When I was in college I became familiar with St. Paul’s Union Depot. I took Great Northern’s Western Star for spring break skiing in Whitefish, Montana. The Star was Great Northern’s ‘ “second train.” I couldn’t afford the flagship Empire … Continue reading You Have Built It, But Will They Come? St. Paul Union Depot
Evening on the St. Croix River on the Minnesota – Wisconsin border. As the sun gets lower the wind shifts changing patterns on the river and changes the reflections. I love the way the reflections of the Soo Line high … Continue reading Reflections on the St. Croix River
On our recent trip to New Jersey Suzi and I had to make a trip to Princeton. When I got to Princeton I realized that I was within 5 miles of the most sacred spot in Jersey. The thing I … Continue reading Martian Landing Site
It’s the post season, the end of summer. A couple of weeks ago Suzi and I went to a Mets game during the last weekend of the regular season. We arrived on the 7 train from Grand Central Station after spending some time in the City. We would be going home on the Long Island Railroad to Penn Station where we would catch the Path Tube back to Jersey City. We decided to get our train tickets on the way into the stadium so we wouldn’t have to wait on a ticket line after the game. The ticket agent said … Continue reading “Wait ’till next year!” The end of the season at Citi Field
When I was a kid I loved to go “Down the Shore.” Well, when I was really young, not too far down– as far as Keansburg, New Jersey to be exact. You have probably seen Keansburg. When movie makers need … Continue reading Keansburg, A Living Museum “Down the Shore”… But Not Too Far.
Growing up we could see the New York Skyline from the back window of both my grandparents’ flat and from our flat, although the best view was from Grandma’s kitchen fire escape. The Empire State and Chrysler buildings dominated the skyline. When I moved to Ridgewood the favorite spot for “parking” was on a ridge overlooking the skyline. Again, those two buildings were the focus of the skyline. The Empire State Building lost its title as the tallest in New York to the World Trade Center twin towers in the early 70’s. When the towers were brought down it was … Continue reading New York’s Deco Towers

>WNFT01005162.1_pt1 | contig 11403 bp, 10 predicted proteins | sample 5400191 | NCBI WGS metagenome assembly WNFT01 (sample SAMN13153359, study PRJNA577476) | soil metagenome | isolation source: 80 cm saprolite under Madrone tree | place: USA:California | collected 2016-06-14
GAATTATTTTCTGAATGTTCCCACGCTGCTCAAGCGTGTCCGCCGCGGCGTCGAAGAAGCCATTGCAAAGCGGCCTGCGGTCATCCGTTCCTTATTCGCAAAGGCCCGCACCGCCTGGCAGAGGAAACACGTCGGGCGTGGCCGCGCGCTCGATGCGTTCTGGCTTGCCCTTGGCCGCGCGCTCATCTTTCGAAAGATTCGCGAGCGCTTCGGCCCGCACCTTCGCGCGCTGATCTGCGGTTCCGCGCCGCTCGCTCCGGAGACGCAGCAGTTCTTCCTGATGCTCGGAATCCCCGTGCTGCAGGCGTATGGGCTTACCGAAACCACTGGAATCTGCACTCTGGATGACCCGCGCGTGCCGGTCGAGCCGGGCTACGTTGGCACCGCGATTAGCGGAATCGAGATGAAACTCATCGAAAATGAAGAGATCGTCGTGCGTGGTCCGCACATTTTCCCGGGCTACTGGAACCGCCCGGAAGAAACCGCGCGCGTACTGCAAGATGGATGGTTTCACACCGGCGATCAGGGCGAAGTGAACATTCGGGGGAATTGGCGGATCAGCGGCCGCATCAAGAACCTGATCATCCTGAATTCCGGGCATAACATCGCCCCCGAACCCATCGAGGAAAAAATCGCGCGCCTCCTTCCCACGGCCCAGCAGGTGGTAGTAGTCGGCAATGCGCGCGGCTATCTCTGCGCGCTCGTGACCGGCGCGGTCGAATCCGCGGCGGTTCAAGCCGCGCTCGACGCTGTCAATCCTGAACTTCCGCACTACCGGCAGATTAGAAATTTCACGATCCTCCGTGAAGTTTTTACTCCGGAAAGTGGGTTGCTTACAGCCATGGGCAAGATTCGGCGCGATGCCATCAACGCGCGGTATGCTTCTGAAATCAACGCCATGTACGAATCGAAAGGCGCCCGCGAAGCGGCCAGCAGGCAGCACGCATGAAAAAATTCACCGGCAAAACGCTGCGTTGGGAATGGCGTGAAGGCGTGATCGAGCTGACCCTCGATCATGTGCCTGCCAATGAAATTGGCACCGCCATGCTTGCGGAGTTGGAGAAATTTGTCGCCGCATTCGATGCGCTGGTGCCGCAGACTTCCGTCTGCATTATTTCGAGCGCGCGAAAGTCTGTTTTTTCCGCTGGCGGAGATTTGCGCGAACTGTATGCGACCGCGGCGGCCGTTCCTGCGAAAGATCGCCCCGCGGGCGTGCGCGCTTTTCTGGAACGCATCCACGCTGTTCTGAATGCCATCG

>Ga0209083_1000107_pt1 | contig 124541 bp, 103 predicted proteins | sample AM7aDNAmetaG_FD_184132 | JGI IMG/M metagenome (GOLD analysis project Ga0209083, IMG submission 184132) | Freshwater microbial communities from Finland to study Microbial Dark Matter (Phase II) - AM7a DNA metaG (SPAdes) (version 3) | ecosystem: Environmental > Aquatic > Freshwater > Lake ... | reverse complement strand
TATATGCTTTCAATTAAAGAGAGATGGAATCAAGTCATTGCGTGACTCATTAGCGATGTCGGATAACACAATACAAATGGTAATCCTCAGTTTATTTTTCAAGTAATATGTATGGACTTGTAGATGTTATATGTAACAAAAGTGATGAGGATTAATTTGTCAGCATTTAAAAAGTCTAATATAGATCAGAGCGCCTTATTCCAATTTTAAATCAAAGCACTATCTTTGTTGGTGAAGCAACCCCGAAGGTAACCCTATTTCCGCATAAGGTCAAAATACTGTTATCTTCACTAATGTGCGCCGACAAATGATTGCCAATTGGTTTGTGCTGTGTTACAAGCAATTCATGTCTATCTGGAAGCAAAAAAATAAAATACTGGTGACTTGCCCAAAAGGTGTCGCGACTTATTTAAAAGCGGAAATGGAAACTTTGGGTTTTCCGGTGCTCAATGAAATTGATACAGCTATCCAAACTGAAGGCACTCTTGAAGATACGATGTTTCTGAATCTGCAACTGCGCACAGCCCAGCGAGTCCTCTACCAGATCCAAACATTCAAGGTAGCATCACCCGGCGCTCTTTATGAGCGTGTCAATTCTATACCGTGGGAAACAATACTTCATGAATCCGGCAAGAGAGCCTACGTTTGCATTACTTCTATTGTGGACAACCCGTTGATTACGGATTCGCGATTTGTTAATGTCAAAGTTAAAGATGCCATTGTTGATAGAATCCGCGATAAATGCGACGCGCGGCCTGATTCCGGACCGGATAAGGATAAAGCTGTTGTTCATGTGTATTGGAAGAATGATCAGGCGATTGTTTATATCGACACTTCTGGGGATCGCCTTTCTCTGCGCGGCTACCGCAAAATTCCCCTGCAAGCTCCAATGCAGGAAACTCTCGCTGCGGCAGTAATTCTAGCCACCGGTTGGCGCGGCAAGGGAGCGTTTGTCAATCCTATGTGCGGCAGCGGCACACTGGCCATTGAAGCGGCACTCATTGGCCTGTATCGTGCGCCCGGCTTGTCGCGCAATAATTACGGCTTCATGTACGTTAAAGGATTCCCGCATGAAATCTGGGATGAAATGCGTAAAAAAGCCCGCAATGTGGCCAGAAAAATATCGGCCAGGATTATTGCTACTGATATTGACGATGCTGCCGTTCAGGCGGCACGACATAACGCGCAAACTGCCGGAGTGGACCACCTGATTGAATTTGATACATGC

It looks like a giant Klingon Bird of Prey has landed in the middle of the World Trade Center. It’s the skeleton of a new railway station, designed by the Spanish architect Santiago Calatrava, who says the design is that of a bird being released from a child’s hand. Now, under construction, with welders sparks flying, it looks ominous, but I can see how, minus welders’ sparks, when finished, it could be inviting. The World Trade Center zone looks like Dubai. Construction cranes swing between impossibly tall buildings. One World Trade Center, The “Freedom Tower,” rises to 1776 feet. This … Continue reading New York’s World Trade Center in transition.
On our recent trip to New York, working our way toward midtown we find half of Broadway has become a partial pedestrian mall from Herald Square to Times Square. Broadway becomes one way southbound, the old northbound lanes are a pedestrian zone with tables, chairs, food booths and sculpture. Times Square itself a cleaned up, walking zone lined with theaters running stage version of Walt Disney classics. But Times Square revival preachers still see it as sin city and urge repentance in the middle this urban Disneyland. And Off Broadway, south and toward the East River I always enjoy … Continue reading On Broadway! (And Off Broadway)
Every night as a kid, after I was supposed to be tucked into bed, I tuned in my radio to listen to Jean Shepherd on WOR. A few years later, when I worked at WOR, I got the chance to engineer for Shepherd. Shep was always telling us to keep our eyes open. For instance he told me to stand at a certain place on 5th avenue, I would be standing on Murray Hill, which up until that time was only a telephone exchange for me. From there I could see the contours of Manhattan’s hills looking toward the Empire … Continue reading New York, Seaport